ByJack Carr, writer at
You are the Princess Shireen of the House Baratheon, and you are my daughter.
Jack Carr

As the Marvel Cinematic Universe gears up for Avengers: Infinity War, its heroes are in a state of unprecedented flux: Captain America has gone underground, the downing of his shield at the end of Civil War a concession that his reign as his country's greatest, most celebrated hero is firmly over. Bucky is back under, Black Widow on the run from the law, and Tony Stark has found himself in the ironic position of model student, keeping his head down and towing the line, whatever the consequences for his personal life.

In this familiar but all-new world, everything is out of balance, all sense of what it means to be a hero lost amid government intervention and the question of whether the people's protectors should have license to operate above the law.

'Captain America: Civil War' (Marvel)
'Captain America: Civil War' (Marvel)

The truth is that, if they are to stand any chance of surviving Infinity War and the threat of Thanos (much less emerging victorious from it), the Avengers — both factions — need a guiding hand to steer the ship: a cool head, a strategic planner, somebody who knows what to do in any situation and does it with a healthy degree of badassery.

If that person sounds familiar, it's because he's been doing this shit for years — and yet when the ship went down in Civil War, he was entirely off the grid, begging the question...

Where The Hell Is Nicholas Fury?

The last time we saw him in action, a brief cameo in Age of Ultron notwithstanding, Nick Fury had gone underground in the wake of the destruction of S.H.I.E.L.D.

Resurrection required. (Marvel)
Resurrection required. (Marvel)

The Russo brothers have previously stated that Fury was absent from Civil War because his presence would've necessitated the choosing of a side, and that would be out of character, but that explanation doesn't fully satisfy considering that Fury always has his agents' backs.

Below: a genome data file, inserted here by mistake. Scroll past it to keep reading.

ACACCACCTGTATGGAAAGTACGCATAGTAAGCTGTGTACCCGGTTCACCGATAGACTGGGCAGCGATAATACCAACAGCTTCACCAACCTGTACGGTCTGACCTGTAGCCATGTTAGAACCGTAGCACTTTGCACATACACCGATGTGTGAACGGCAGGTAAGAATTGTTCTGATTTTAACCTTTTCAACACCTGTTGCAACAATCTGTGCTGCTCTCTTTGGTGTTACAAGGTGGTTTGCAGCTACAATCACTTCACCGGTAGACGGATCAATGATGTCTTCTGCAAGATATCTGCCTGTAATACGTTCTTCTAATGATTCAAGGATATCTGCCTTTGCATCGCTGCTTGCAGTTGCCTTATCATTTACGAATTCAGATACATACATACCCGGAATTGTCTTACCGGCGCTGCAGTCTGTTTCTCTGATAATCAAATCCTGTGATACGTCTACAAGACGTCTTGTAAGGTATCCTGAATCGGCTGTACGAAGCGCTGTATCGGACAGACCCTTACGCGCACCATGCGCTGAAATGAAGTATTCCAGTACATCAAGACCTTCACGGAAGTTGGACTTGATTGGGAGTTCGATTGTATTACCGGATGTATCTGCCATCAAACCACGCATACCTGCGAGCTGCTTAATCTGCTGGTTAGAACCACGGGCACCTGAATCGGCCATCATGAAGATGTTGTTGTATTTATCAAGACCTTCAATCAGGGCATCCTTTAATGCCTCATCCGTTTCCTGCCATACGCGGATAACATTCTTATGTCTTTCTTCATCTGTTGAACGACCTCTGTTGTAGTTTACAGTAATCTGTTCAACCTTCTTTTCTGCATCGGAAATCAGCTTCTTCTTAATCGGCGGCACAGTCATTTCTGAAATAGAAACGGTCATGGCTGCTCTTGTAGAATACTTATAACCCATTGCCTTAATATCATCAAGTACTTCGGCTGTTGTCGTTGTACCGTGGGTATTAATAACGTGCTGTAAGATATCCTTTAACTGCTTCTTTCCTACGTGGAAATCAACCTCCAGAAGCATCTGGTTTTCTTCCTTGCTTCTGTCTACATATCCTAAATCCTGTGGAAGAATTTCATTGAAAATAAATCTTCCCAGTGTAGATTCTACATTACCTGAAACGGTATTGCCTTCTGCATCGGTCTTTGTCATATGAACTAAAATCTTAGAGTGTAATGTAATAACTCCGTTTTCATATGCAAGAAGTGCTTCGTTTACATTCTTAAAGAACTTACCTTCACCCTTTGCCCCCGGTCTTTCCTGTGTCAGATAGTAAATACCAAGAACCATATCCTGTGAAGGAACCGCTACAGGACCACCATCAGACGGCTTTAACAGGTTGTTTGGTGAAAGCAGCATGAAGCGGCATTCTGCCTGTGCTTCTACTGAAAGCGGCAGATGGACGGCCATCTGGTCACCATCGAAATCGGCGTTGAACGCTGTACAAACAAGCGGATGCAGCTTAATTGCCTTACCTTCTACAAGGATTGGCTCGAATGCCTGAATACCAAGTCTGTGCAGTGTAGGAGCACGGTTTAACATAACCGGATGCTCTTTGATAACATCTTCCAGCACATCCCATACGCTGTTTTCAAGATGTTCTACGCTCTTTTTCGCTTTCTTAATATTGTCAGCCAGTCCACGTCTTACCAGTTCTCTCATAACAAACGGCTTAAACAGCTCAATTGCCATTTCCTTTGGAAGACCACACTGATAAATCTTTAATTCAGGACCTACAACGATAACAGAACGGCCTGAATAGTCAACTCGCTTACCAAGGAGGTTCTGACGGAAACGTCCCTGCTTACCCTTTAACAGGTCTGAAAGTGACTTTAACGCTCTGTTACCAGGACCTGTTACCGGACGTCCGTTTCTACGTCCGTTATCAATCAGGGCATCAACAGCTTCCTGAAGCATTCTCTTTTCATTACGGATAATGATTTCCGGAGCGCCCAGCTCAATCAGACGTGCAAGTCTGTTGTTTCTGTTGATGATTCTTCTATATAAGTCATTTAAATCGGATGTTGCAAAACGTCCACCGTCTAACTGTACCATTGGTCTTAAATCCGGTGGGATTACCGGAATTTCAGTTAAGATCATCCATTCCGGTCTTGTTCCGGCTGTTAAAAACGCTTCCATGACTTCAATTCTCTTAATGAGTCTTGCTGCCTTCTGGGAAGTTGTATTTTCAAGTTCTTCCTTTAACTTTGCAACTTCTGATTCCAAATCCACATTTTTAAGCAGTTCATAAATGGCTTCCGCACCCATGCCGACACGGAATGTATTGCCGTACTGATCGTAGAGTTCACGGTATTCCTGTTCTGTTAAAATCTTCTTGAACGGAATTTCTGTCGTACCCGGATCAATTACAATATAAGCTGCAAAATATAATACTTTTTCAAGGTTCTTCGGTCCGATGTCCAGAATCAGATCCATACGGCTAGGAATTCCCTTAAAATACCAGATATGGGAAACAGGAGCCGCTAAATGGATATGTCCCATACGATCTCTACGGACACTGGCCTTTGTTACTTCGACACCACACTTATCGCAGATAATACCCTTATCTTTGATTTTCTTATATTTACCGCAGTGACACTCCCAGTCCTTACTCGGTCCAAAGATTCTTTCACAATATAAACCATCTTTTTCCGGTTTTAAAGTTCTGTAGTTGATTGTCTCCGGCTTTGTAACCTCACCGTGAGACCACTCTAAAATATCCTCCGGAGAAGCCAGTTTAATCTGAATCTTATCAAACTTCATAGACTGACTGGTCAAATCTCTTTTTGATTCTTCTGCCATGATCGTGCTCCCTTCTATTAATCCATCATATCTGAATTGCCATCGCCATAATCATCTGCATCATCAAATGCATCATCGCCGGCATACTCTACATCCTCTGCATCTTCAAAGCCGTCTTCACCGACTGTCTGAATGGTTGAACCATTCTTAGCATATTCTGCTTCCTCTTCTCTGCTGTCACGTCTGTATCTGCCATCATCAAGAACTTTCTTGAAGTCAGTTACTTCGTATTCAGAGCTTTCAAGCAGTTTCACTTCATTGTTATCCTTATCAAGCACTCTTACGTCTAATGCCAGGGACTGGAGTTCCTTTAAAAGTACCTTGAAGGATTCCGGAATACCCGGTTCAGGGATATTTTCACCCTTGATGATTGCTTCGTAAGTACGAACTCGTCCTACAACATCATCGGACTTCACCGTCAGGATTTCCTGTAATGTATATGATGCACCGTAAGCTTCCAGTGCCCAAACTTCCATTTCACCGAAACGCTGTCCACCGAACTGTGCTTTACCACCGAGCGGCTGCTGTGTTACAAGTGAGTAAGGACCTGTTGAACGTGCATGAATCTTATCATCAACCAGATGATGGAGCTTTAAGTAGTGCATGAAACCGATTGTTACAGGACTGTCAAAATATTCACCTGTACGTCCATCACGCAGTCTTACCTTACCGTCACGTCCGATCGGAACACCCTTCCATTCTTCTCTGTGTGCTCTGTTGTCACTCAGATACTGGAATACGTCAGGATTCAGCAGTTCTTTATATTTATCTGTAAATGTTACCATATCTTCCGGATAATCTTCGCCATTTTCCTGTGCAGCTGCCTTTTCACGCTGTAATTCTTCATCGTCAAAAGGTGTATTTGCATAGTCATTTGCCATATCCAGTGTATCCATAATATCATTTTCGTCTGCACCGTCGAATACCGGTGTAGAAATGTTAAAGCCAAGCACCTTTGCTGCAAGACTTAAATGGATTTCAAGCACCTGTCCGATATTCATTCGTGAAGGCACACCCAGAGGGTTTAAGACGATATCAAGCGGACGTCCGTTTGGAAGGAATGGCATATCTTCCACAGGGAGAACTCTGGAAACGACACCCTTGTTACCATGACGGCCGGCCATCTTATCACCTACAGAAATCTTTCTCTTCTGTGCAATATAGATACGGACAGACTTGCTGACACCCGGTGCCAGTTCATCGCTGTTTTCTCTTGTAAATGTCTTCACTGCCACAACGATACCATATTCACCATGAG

In particular, now that Black Widow is in exile, it seems likely Fury would reveal his whereabouts to Natasha and do everything in his power to keep her safe while still operating covertly as an agent. In fact, that would be an excellent story for a Black Widow solo film — if we were in any danger of actually getting one before 2020.

If Feige and the crew at Marvel aren't in any rush to build a new secret agency for Fury to head up (which wouldn't make much sense story-wise in the wake of the Sokovia Accords), we're going to need a decent explanation for how and why this most fearless of men just dropped over the face of the planet.

One possible explanation is that he's not on this planet — Marvel will take us back into space in Thor: Ragnarok next year, and Loki is the driver behind the catastrophe facing Asgard, so Fury could feasibly have spent the last few years keeping tabs on Thor's supervillainous sibling. That would still ask us to believe he just wasn't that interested in helping out during Civil War, unless the events of the two films happen concurrently (which would also explain Bruce Banner's mysterious absence).

Here's a slightly wilder theory, courtesy of the Redditor Burnnoticelover: Nick Fury has the ability to see the future (at least, pieces of it). That would actually explain a lot, like how he's always prepared for the worst eventuality — emergency bunkers, secret Helicarriers — even when the circumstances are seemingly impossible to predict.

Does Fury have a different kind of vision? (Marvel)
Does Fury have a different kind of vision? (Marvel)

The Redditor Agent-A expands on the theory by suggesting Fury's clairvoyance applies only to pieces of the future which don't involve him, which would explain why he never foresaw the road traffic ambush orchestrated by the Winter Soldier early in that movie. It would also justify Fury's absence from Civil War — his distance from the Sokovia Accords proposal and the subsequent fallout allowed him to think that no intervention was required, as none of the Avengers lost their lives.

It may be hard to imagine that Marvel would really break from Fury's character in the comics by imbuing him with a superpower of sorts, but it's a pretty interesting idea which opens up endless story potential as the MCU moves forward.

That's how one makes an entrance. (Marvel)
That's how one makes an entrance. (Marvel)

Regardless of the reason, there are benefits to moving in the shadows. Right now, off the grid and seemingly inactive, Fury has the element of surprise in his favor — and that makes him the most formidable ace card in the Avengers' deck.

One day not too far from now, in their greatest hour of need, Colonel Nicholas Joseph Fury will come through for his team. May Lord have mercy.

Can The Avengers Seriously Hope To Defeat Thanos Without The Director Of S.H.I.E.L.D.?


Latest from our Creators